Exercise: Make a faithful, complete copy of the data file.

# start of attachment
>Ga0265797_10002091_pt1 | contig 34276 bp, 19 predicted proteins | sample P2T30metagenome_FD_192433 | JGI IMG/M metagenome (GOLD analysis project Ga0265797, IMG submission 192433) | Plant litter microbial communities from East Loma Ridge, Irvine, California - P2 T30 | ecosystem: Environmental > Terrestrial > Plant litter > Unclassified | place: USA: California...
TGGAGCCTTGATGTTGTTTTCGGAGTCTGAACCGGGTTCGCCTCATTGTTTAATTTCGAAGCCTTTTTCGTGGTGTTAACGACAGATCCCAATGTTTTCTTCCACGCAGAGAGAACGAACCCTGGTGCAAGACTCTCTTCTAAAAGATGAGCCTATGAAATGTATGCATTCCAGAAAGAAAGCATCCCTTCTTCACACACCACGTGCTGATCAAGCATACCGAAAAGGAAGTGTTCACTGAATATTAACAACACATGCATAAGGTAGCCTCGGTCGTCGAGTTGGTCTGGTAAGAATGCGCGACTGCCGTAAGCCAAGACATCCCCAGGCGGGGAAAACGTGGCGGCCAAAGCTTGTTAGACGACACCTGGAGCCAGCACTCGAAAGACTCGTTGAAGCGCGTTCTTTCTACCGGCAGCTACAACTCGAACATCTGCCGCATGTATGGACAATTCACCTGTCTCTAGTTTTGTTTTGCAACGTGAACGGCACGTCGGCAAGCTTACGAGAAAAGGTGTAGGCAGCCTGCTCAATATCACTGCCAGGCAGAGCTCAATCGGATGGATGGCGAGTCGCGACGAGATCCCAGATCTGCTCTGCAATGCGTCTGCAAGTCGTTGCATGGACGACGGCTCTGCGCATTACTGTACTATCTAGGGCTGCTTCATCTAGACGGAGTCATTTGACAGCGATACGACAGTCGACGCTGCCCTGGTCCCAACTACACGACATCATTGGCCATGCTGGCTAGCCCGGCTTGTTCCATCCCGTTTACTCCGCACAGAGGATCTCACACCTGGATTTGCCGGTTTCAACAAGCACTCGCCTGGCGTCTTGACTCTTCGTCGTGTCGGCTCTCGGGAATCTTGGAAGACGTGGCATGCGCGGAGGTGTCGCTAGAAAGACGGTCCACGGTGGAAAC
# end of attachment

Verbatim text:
>Ga0265797_10002091_pt1 | contig 34276 bp, 19 predicted proteins | sample P2T30metagenome_FD_192433 | JGI IMG/M metagenome (GOLD analysis project Ga0265797, IMG submission 192433) | Plant litter microbial communities from East Loma Ridge, Irvine, California - P2 T30 | ecosystem: Environmental > Terrestrial > Plant litter > Unclassified | place: USA: California...
TGGAGCCTTGATGTTGTTTTCGGAGTCTGAACCGGGTTCGCCTCATTGTTTAATTTCGAAGCCTTTTTCGTGGTGTTAACGACAGATCCCAATGTTTTCTTCCACGCAGAGAGAACGAACCCTGGTGCAAGACTCTCTTCTAAAAGATGAGCCTATGAAATGTATGCATTCCAGAAAGAAAGCATCCCTTCTTCACACACCACGTGCTGATCAAGCATACCGAAAAGGAAGTGTTCACTGAATATTAACAACACATGCATAAGGTAGCCTCGGTCGTCGAGTTGGTCTGGTAAGAATGCGCGACTGCCGTAAGCCAAGACATCCCCAGGCGGGGAAAACGTGGCGGCCAAAGCTTGTTAGACGACACCTGGAGCCAGCACTCGAAAGACTCGTTGAAGCGCGTTCTTTCTACCGGCAGCTACAACTCGAACATCTGCCGCATGTATGGACAATTCACCTGTCTCTAGTTTTGTTTTGCAACGTGAACGGCACGTCGGCAAGCTTACGAGAAAAGGTGTAGGCAGCCTGCTCAATATCACTGCCAGGCAGAGCTCAATCGGATGGATGGCGAGTCGCGACGAGATCCCAGATCTGCTCTGCAATGCGTCTGCAAGTCGTTGCATGGACGACGGCTCTGCGCATTACTGTACTATCTAGGGCTGCTTCATCTAGACGGAGTCATTTGACAGCGATACGACAGTCGACGCTGCCCTGGTCCCAACTACACGACATCATTGGCCATGCTGGCTAGCCCGGCTTGTTCCATCCCGTTTACTCCGCACAGAGGATCTCACACCTGGATTTGCCGGTTTCAACAAGCACTCGCCTGGCGTCTTGACTCTTCGTCGTGTCGGCTCTCGGGAATCTTGGAAGACGTGGCATGCGCGGAGGTGTCGCTAGAAAGACGGTCCACGGTGGAAAC